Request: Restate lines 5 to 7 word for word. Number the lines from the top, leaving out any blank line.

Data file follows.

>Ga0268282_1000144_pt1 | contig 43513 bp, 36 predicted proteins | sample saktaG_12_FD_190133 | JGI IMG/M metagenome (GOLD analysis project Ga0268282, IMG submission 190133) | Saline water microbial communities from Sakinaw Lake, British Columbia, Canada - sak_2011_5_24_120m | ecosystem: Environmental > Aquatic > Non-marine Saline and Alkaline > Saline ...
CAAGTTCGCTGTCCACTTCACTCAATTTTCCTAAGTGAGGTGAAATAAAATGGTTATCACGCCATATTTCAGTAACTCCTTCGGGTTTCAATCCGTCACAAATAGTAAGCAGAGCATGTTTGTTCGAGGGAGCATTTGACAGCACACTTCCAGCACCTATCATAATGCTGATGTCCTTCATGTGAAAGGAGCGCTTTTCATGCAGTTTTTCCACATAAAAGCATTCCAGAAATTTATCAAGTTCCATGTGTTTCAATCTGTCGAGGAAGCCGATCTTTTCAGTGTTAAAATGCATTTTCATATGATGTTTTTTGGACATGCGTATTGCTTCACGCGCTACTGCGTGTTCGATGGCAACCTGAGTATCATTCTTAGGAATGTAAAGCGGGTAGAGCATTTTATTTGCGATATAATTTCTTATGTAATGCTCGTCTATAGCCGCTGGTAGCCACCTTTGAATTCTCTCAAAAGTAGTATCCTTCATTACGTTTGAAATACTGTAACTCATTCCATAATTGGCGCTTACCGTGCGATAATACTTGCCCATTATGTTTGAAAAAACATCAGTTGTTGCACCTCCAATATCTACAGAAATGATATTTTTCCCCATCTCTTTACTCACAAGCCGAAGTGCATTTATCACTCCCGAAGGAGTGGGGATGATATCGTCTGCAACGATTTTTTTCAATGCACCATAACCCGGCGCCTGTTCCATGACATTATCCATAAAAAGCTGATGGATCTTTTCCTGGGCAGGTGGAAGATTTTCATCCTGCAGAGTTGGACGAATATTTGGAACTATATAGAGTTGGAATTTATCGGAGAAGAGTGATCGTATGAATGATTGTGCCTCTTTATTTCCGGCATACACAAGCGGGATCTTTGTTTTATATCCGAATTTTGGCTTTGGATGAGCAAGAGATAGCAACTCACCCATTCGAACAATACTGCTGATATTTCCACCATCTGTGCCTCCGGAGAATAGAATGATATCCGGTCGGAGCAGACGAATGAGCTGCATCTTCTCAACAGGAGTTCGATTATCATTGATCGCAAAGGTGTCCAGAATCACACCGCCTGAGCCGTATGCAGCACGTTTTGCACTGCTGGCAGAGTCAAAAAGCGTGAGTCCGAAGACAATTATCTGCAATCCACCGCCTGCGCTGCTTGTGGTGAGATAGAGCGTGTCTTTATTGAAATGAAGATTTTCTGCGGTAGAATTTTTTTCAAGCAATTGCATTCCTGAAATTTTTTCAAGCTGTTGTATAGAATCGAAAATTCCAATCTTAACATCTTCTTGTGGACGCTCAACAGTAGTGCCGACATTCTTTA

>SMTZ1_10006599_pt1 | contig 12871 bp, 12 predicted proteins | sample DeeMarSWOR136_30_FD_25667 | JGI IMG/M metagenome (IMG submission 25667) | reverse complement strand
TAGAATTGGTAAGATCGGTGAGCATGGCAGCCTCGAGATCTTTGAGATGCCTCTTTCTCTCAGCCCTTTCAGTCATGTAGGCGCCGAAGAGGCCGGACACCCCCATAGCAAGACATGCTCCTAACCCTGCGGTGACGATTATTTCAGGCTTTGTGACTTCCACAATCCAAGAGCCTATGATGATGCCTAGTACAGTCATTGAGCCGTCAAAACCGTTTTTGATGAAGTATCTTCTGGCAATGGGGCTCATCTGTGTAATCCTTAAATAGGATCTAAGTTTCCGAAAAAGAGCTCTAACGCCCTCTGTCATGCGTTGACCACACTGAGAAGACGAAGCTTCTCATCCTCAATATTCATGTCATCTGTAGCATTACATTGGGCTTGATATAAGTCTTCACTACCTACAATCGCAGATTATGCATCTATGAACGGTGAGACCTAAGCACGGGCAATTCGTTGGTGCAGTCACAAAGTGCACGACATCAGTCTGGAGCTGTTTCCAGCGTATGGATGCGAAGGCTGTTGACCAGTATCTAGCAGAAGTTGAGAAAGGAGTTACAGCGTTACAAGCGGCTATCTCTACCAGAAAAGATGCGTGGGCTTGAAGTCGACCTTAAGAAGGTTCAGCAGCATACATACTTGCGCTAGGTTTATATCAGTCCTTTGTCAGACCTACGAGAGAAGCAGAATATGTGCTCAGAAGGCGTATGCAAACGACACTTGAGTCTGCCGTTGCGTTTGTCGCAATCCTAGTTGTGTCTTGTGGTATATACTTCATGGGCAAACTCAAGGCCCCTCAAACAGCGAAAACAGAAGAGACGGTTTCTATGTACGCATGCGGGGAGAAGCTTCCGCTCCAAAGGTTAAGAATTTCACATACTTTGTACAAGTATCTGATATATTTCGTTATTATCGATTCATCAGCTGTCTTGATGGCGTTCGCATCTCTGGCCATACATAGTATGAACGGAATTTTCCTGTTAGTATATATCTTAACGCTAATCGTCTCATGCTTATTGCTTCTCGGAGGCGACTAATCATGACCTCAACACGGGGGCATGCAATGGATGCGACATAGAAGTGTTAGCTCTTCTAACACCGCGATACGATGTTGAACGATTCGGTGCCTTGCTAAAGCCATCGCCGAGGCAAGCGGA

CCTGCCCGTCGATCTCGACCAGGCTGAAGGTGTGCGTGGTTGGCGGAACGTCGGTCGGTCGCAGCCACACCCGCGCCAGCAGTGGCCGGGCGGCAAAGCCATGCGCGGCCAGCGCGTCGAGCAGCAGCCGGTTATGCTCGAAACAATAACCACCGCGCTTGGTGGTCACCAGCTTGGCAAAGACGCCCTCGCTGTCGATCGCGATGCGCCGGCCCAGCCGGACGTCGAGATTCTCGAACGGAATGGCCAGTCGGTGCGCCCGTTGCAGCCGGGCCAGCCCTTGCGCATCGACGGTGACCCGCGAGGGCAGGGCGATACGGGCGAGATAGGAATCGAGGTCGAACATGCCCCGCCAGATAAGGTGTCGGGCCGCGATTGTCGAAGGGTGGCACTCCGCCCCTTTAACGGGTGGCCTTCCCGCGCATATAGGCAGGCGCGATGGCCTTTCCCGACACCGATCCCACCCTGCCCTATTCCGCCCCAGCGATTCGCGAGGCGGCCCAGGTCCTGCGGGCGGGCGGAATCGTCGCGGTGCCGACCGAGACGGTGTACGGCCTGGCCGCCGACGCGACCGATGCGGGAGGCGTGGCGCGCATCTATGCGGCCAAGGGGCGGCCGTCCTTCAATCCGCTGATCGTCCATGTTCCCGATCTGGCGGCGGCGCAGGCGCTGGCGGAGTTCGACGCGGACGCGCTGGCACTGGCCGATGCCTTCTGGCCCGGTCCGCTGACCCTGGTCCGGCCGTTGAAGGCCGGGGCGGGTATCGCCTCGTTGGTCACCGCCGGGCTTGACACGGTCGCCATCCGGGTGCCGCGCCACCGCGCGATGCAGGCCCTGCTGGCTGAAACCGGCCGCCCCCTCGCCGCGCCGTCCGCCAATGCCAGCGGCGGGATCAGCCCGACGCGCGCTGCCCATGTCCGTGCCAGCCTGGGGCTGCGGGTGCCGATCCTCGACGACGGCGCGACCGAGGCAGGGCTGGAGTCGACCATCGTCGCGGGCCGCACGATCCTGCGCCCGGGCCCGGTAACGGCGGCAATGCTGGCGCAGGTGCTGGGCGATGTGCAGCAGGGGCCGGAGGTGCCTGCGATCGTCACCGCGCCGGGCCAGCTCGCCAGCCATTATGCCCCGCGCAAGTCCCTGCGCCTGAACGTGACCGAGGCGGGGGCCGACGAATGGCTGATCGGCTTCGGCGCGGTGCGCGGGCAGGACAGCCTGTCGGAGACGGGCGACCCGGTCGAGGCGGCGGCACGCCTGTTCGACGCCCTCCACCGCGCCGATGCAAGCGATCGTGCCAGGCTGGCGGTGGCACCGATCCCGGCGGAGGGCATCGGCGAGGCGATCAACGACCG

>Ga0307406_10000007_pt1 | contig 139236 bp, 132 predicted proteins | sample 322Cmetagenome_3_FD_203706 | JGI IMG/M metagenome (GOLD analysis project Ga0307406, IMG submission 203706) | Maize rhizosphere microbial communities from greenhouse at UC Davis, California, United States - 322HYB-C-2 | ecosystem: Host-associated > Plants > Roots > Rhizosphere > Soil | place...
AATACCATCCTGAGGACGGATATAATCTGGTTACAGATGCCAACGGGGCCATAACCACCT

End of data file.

CCTGCCCGTCGATCTCGACCAGGCTGAAGGTGTGCGTGGTTGGCGGAACGTCGGTCGGTCGCAGCCACACCCGCGCCAGCAGTGGCCGGGCGGCAAAGCCATGCGCGGCCAGCGCGTCGAGCAGCAGCCGGTTATGCTCGAAACAATAACCACCGCGCTTGGTGGTCACCAGCTTGGCAAAGACGCCCTCGCTGTCGATCGCGATGCGCCGGCCCAGCCGGACGTCGAGATTCTCGAACGGAATGGCCAGTCGGTGCGCCCGTTGCAGCCGGGCCAGCCCTTGCGCATCGACGGTGACCCGCGAGGGCAGGGCGATACGGGCGAGATAGGAATCGAGGTCGAACATGCCCCGCCAGATAAGGTGTCGGGCCGCGATTGTCGAAGGGTGGCACTCCGCCCCTTTAACGGGTGGCCTTCCCGCGCATATAGGCAGGCGCGATGGCCTTTCCCGACACCGATCCCACCCTGCCCTATTCCGCCCCAGCGATTCGCGAGGCGGCCCAGGTCCTGCGGGCGGGCGGAATCGTCGCGGTGCCGACCGAGACGGTGTACGGCCTGGCCGCCGACGCGACCGATGCGGGAGGCGTGGCGCGCATCTATGCGGCCAAGGGGCGGCCGTCCTTCAATCCGCTGATCGTCCATGTTCCCGATCTGGCGGCGGCGCAGGCGCTGGCGGAGTTCGACGCGGACGCGCTGGCACTGGCCGATGCCTTCTGGCCCGGTCCGCTGACCCTGGTCCGGCCGTTGAAGGCCGGGGCGGGTATCGCCTCGTTGGTCACCGCCGGGCTTGACACGGTCGCCATCCGGGTGCCGCGCCACCGCGCGATGCAGGCCCTGCTGGCTGAAACCGGCCGCCCCCTCGCCGCGCCGTCCGCCAATGCCAGCGGCGGGATCAGCCCGACGCGCGCTGCCCATGTCCGTGCCAGCCTGGGGCTGCGGGTGCCGATCCTCGACGACGGCGCGACCGAGGCAGGGCTGGAGTCGACCATCGTCGCGGGCCGCACGATCCTGCGCCCGGGCCCGGTAACGGCGGCAATGCTGGCGCAGGTGCTGGGCGATGTGCAGCAGGGGCCGGAGGTGCCTGCGATCGTCACCGCGCCGGGCCAGCTCGCCAGCCATTATGCCCCGCGCAAGTCCCTGCGCCTGAACGTGACCGAGGCGGGGGCCGACGAATGGCTGATCGGCTTCGGCGCGGTGCGCGGGCAGGACAGCCTGTCGGAGACGGGCGACCCGGTCGAGGCGGCGGCACGCCTGTTCGACGCCCTCCACCGCGCCGATGCAAGCGATCGTGCCAGGCTGGCGGTGGCACCGATCCCGGCGGAGGGCATCGGCGAGGCGATCAACGACCG

>Ga0307406_10000007_pt1 | contig 139236 bp, 132 predicted proteins | sample 322Cmetagenome_3_FD_203706 | JGI IMG/M metagenome (GOLD analysis project Ga0307406, IMG submission 203706) | Maize rhizosphere microbial communities from greenhouse at UC Davis, California, United States - 322HYB-C-2 | ecosystem: Host-associated > Plants > Roots > Rhizosphere > Soil | place...
AATACCATCCTGAGGACGGATATAATCTGGTTACAGATGCCAACGGGGCCATAACCACCT